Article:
It is 9 p.m. and Jennifer is just now returning home in Valley Stream, Long Island. Valley Stream is a quiet residential neighborhood. There are many 1-4 family housing units and the neighborhood appears family oriented. Schools and parks within walking distance from Jennifer’s home.
She removes the groceries from the trunk of her car and walks up the driveway to her front door. Jennifer struggles to carry the bags of groceries because she is also carrying her nursing textbooks and purse. While attending nursing school at Long Island University as a full-time student, she also currently works part-time as a Hospital Representative in the Emergency Room at Northwell Health. “It is difficult and sometimes overwhelming to balance my work life with my home life and my academics. Sometimes I wonder how am I going to get all of this done,” Jennifer explains to me. Her days are strenuous, but she maintains her smile.
After entering her home, she kicks off her shoes and massages her aching feet. “What a long day. Today you would not believe what I did! I helped a woman deliver her baby in the back of her car. She thought she was having a girl, but the baby was a boy. She was so surprised. It all happened so fast,” she says to me as she heads into the kitchen. There are so many more details that I wish she would answer, but before I can ask, she is shifting topics. Jennifer leaves her textbooks on the nearest surface, the dining room table, and as she packs away her groceries, she tells me what she plans to do tonight. She says, “In the evenings, I usually cook dinner and do the laundry. But when I have classes, I return home too late to make dinner.” She rushes off to put the laundry in the washing machine. I watch her from the dining room table and she is like a whirlwind around me. She moves back and forth between the kitchen to the laundry room.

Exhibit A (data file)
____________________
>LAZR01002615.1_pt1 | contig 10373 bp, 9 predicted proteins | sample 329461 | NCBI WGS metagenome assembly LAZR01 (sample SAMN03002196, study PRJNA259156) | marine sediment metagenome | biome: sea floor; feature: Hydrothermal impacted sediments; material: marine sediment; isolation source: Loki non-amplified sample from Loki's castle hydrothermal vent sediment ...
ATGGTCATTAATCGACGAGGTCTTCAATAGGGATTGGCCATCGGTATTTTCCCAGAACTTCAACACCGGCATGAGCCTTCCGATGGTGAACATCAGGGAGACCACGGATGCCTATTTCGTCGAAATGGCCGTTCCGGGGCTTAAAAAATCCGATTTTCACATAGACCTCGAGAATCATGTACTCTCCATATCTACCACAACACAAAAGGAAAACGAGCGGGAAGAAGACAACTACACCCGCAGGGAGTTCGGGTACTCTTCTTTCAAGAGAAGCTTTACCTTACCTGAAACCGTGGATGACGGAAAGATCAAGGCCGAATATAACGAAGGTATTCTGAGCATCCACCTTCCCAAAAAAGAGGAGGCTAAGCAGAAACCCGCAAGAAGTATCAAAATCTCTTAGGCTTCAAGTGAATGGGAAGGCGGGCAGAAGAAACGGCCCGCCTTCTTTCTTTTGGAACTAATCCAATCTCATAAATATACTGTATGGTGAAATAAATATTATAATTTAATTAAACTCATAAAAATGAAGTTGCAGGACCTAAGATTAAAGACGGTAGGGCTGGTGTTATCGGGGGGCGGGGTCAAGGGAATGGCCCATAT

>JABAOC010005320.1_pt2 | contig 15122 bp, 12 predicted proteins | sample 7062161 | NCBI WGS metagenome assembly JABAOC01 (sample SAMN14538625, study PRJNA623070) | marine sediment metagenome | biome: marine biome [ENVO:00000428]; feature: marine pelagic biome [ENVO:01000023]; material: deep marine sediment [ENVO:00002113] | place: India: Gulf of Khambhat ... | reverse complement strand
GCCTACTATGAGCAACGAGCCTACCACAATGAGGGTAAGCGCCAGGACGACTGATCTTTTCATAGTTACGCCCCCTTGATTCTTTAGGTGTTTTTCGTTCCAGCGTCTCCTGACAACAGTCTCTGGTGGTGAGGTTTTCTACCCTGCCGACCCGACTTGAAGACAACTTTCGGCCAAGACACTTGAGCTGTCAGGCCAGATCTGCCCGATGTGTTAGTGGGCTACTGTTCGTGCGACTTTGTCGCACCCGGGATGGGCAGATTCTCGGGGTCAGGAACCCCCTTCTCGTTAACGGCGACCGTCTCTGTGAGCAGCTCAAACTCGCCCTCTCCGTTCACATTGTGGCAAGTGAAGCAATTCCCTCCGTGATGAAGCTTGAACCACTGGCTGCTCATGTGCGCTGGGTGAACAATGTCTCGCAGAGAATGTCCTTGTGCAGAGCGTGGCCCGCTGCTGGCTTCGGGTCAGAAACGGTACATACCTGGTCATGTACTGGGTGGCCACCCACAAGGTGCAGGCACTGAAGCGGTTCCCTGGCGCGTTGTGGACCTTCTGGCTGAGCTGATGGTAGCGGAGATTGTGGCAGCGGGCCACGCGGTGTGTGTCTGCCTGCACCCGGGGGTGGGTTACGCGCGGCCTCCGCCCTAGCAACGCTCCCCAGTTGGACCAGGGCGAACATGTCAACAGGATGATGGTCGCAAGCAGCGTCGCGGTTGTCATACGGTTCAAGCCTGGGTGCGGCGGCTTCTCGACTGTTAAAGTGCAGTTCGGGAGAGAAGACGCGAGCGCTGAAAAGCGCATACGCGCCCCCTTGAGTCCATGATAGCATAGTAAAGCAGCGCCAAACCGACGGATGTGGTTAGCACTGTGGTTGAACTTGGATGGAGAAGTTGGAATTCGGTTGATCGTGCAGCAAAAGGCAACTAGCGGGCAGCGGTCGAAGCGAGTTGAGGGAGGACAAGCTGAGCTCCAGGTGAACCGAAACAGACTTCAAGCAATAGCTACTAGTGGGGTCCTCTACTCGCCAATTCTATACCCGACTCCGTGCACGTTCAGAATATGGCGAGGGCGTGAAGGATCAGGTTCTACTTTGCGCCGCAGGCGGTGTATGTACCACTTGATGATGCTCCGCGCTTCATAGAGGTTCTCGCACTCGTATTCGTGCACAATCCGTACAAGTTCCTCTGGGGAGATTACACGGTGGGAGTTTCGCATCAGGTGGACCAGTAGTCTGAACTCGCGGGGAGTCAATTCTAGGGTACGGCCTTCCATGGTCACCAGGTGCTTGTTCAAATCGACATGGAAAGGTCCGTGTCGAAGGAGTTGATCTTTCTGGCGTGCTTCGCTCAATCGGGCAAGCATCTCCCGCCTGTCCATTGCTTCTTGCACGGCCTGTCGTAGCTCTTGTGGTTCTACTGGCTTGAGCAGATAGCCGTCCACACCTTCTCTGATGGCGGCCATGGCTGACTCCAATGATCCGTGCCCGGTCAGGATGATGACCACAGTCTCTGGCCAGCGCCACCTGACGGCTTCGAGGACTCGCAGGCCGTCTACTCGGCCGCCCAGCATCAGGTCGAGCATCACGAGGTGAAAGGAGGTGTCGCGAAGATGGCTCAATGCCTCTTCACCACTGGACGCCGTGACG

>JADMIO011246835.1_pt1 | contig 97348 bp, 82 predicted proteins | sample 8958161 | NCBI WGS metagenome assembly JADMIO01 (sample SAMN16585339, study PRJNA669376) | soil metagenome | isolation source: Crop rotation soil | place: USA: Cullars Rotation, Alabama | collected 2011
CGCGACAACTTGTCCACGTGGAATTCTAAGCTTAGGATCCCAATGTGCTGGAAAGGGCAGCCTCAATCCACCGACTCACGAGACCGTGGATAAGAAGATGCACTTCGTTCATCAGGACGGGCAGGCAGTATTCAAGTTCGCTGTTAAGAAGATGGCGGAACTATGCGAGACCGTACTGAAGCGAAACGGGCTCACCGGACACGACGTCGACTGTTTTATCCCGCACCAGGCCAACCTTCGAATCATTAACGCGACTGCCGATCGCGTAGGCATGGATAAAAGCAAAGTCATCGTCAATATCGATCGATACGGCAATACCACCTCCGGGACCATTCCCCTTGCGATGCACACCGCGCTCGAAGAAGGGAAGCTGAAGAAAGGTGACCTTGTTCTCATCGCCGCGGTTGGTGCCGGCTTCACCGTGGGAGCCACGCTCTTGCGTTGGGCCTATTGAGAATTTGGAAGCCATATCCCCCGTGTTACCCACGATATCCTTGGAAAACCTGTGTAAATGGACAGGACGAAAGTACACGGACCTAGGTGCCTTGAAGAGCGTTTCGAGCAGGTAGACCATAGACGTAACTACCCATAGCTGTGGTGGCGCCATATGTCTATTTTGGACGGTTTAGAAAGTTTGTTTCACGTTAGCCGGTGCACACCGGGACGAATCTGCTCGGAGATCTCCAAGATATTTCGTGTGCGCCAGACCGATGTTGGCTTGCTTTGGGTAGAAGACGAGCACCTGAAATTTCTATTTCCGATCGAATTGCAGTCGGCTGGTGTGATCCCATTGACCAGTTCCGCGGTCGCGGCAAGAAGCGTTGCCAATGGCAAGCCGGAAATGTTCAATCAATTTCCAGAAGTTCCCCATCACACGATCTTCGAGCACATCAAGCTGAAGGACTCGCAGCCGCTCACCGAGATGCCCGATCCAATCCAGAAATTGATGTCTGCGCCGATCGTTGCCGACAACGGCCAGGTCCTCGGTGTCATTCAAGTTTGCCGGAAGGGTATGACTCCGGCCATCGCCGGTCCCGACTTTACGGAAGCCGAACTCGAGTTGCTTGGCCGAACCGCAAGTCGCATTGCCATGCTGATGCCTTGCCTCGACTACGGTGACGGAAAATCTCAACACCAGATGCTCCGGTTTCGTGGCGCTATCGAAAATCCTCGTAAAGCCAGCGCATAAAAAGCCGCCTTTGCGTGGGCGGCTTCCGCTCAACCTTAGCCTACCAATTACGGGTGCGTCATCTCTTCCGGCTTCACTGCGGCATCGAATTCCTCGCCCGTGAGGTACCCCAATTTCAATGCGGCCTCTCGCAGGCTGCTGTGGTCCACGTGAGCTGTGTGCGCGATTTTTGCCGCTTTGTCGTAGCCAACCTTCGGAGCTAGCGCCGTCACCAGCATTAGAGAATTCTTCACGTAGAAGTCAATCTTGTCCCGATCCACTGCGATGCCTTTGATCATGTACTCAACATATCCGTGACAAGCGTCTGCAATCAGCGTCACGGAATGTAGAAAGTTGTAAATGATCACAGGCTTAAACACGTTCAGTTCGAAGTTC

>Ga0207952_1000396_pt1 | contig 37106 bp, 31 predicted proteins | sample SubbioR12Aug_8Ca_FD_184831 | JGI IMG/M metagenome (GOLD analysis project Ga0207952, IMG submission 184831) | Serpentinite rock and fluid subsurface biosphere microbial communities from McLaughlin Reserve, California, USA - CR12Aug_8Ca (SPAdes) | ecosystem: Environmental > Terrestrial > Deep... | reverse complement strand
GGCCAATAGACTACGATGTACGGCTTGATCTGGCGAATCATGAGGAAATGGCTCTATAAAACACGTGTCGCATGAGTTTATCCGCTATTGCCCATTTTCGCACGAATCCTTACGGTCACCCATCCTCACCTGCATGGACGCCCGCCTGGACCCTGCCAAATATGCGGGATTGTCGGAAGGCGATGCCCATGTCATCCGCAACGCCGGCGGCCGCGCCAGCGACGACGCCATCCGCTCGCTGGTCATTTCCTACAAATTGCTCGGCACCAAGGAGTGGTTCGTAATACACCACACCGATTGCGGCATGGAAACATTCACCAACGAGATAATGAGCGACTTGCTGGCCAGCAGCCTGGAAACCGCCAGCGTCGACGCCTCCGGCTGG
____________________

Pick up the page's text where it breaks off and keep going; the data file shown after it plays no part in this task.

While Jennifer and I discuss the classes she is taking to become a nurse, Richard her husband, returns home carrying a take-out bag from Wendy’s. Jennifer laughs as he hands her the bag. She opens it and inside is a box containing chicken nuggets and a container of sweet and sour sauce.
“What a coincidence! Chicken nuggets were my favorite food when I moved to New York. That’s all I wanted: Wendy’s chicken nuggets with sweet and sour sauce. I’d never had this back home. Fast food was so much more accessible here. Back home, fast food was only available in the capital,” explains Jennifer. Jennifer immigrated to New York City in 2001 from Suriname. Suriname is a country in South America and the capital of Surinam is Paramaribo. There are many recognized languages including Dutch and Hindi, both of which Jennifer speaks fluently.